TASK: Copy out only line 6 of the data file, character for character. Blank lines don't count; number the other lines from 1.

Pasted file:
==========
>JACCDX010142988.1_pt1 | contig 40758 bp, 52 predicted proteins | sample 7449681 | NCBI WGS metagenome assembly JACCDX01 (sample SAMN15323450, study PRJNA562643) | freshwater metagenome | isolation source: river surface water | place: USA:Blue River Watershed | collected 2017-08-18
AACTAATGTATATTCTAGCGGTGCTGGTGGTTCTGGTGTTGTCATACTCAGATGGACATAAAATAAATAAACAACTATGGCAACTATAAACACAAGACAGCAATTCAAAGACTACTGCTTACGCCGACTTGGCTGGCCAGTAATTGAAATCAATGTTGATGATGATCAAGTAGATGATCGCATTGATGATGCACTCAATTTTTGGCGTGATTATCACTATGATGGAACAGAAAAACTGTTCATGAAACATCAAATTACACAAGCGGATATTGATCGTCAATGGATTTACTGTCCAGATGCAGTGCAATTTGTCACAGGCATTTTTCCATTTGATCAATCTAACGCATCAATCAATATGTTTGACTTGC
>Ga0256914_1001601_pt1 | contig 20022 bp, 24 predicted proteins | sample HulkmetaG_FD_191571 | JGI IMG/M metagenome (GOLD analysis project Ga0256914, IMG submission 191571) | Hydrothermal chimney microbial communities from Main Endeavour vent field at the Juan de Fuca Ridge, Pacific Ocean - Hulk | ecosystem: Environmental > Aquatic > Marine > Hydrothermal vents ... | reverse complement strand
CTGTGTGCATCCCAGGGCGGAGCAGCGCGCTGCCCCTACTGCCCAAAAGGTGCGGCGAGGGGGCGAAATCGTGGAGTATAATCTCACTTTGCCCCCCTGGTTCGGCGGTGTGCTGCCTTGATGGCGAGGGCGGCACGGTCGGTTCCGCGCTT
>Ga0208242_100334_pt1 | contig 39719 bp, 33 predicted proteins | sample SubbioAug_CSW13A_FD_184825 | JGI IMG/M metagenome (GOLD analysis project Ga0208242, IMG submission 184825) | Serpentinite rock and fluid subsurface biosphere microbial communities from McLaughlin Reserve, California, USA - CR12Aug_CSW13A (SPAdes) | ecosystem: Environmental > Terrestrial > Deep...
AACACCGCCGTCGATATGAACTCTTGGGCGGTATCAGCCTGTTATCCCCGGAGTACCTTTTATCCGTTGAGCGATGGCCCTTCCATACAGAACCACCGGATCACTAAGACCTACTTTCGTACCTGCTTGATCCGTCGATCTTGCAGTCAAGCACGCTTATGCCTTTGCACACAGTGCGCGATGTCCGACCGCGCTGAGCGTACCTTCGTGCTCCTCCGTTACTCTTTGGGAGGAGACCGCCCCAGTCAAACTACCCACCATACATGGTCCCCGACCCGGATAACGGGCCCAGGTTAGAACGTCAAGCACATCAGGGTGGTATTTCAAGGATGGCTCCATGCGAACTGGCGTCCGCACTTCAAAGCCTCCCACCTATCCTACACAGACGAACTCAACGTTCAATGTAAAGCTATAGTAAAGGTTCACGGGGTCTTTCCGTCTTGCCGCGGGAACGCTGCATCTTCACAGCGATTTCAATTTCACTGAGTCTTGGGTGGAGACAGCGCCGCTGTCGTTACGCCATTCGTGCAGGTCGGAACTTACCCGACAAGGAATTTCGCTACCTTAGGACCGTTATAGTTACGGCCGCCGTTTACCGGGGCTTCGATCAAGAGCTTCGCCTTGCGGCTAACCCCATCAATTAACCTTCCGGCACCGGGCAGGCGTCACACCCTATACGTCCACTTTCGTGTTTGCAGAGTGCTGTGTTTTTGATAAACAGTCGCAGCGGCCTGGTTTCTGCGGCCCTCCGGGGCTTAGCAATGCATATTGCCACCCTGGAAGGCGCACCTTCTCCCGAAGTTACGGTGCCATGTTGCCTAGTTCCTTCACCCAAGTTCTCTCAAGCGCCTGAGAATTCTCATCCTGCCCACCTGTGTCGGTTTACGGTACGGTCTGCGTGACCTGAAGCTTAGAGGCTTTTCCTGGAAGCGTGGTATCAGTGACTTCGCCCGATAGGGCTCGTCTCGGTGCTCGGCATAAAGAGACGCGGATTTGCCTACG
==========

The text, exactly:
AACACCGCCGTCGATATGAACTCTTGGGCGGTATCAGCCTGTTATCCCCGGAGTACCTTTTATCCGTTGAGCGATGGCCCTTCCATACAGAACCACCGGATCACTAAGACCTACTTTCGTACCTGCTTGATCCGTCGATCTTGCAGTCAAGCACGCTTATGCCTTTGCACACAGTGCGCGATGTCCGACCGCGCTGAGCGTACCTTCGTGCTCCTCCGTTACTCTTTGGGAGGAGACCGCCCCAGTCAAACTACCCACCATACATGGTCCCCGACCCGGATAACGGGCCCAGGTTAGAACGTCAAGCACATCAGGGTGGTATTTCAAGGATGGCTCCATGCGAACTGGCGTCCGCACTTCAAAGCCTCCCACCTATCCTACACAGACGAACTCAACGTTCAATGTAAAGCTATAGTAAAGGTTCACGGGGTCTTTCCGTCTTGCCGCGGGAACGCTGCATCTTCACAGCGATTTCAATTTCACTGAGTCTTGGGTGGAGACAGCGCCGCTGTCGTTACGCCATTCGTGCAGGTCGGAACTTACCCGACAAGGAATTTCGCTACCTTAGGACCGTTATAGTTACGGCCGCCGTTTACCGGGGCTTCGATCAAGAGCTTCGCCTTGCGGCTAACCCCATCAATTAACCTTCCGGCACCGGGCAGGCGTCACACCCTATACGTCCACTTTCGTGTTTGCAGAGTGCTGTGTTTTTGATAAACAGTCGCAGCGGCCTGGTTTCTGCGGCCCTCCGGGGCTTAGCAATGCATATTGCCACCCTGGAAGGCGCACCTTCTCCCGAAGTTACGGTGCCATGTTGCCTAGTTCCTTCACCCAAGTTCTCTCAAGCGCCTGAGAATTCTCATCCTGCCCACCTGTGTCGGTTTACGGTACGGTCTGCGTGACCTGAAGCTTAGAGGCTTTTCCTGGAAGCGTGGTATCAGTGACTTCGCCCGATAGGGCTCGTCTCGGTGCTCGGCATAAAGAGACGCGGATTTGCCTACG